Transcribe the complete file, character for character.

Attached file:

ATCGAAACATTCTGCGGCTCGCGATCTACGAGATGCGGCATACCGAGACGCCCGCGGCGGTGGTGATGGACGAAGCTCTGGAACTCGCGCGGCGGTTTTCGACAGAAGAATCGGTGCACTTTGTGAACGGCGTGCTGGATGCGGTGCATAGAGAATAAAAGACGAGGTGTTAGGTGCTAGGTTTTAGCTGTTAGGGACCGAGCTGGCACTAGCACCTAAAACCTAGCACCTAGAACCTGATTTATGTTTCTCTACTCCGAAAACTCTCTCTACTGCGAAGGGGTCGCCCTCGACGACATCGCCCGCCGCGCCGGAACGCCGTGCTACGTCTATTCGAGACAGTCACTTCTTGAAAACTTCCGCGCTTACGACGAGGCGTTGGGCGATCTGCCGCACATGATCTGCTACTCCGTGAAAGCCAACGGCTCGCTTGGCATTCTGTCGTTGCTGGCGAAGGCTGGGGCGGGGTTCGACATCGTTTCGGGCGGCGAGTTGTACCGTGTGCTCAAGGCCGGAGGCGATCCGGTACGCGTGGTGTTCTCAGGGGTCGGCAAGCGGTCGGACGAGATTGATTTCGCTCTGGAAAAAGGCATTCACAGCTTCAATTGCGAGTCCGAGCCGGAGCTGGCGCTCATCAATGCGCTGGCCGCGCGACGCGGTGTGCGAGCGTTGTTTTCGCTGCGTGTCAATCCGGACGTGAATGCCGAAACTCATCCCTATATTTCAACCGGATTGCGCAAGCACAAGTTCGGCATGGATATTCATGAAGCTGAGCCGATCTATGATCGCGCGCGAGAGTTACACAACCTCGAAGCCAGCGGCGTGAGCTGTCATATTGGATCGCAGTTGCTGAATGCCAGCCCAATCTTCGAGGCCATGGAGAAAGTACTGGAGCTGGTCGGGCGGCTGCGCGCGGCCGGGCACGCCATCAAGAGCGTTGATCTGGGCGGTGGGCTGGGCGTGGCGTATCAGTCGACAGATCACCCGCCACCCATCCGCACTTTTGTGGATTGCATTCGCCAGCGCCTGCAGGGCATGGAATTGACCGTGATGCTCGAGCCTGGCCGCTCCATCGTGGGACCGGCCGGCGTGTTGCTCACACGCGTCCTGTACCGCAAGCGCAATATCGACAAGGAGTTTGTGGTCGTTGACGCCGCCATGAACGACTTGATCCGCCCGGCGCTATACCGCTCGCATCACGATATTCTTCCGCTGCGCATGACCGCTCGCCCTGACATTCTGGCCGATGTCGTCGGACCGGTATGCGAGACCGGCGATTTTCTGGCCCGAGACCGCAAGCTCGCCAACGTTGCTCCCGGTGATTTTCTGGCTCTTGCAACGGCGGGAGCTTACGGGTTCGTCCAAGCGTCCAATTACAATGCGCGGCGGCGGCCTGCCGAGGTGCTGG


ATCGAAACATTCTGCGGCTCGCGATCTACGAGATGCGGCATACCGAGACGCCCGCGGCGGTGGTGATGGACGAAGCTCTGGAACTCGCGCGGCGGTTTTCGACAGAAGAATCGGTGCACTTTGTGAACGGCGTGCTGGATGCGGTGCATAGAGAATAAAAGACGAGGTGTTAGGTGCTAGGTTTTAGCTGTTAGGGACCGAGCTGGCACTAGCACCTAAAACCTAGCACCTAGAACCTGATTTATGTTTCTCTACTCCGAAAACTCTCTCTACTGCGAAGGGGTCGCCCTCGACGACATCGCCCGCCGCGCCGGAACGCCGTGCTACGTCTATTCGAGACAGTCACTTCTTGAAAACTTCCGCGCTTACGACGAGGCGTTGGGCGATCTGCCGCACATGATCTGCTACTCCGTGAAAGCCAACGGCTCGCTTGGCATTCTGTCGTTGCTGGCGAAGGCTGGGGCGGGGTTCGACATCGTTTCGGGCGGCGAGTTGTACCGTGTGCTCAAGGCCGGAGGCGATCCGGTACGCGTGGTGTTCTCAGGGGTCGGCAAGCGGTCGGACGAGATTGATTTCGCTCTGGAAAAAGGCATTCACAGCTTCAATTGCGAGTCCGAGCCGGAGCTGGCGCTCATCAATGCGCTGGCCGCGCGACGCGGTGTGCGAGCGTTGTTTTCGCTGCGTGTCAATCCGGACGTGAATGCCGAAACTCATCCCTATATTTCAACCGGATTGCGCAAGCACAAGTTCGGCATGGATATTCATGAAGCTGAGCCGATCTATGATCGCGCGCGAGAGTTACACAACCTCGAAGCCAGCGGCGTGAGCTGTCATATTGGATCGCAGTTGCTGAATGCCAGCCCAATCTTCGAGGCCATGGAGAAAGTACTGGAGCTGGTCGGGCGGCTGCGCGCGGCCGGGCACGCCATCAAGAGCGTTGATCTGGGCGGTGGGCTGGGCGTGGCGTATCAGTCGACAGATCACCCGCCACCCATCCGCACTTTTGTGGATTGCATTCGCCAGCGCCTGCAGGGCATGGAATTGACCGTGATGCTCGAGCCTGGCCGCTCCATCGTGGGACCGGCCGGCGTGTTGCTCACACGCGTCCTGTACCGCAAGCGCAATATCGACAAGGAGTTTGTGGTCGTTGACGCCGCCATGAACGACTTGATCCGCCCGGCGCTATACCGCTCGCATCACGATATTCTTCCGCTGCGCATGACCGCTCGCCCTGACATTCTGGCCGATGTCGTCGGACCGGTATGCGAGACCGGCGATTTTCTGGCCCGAGACCGCAAGCTCGCCAACGTTGCTCCCGGTGATTTTCTGGCTCTTGCAACGGCGGGAGCTTACGGGTTCGTCCAAGCGTCCAATTACAATGCGCGGCGGCGGCCTGCCGAGGTGCTGG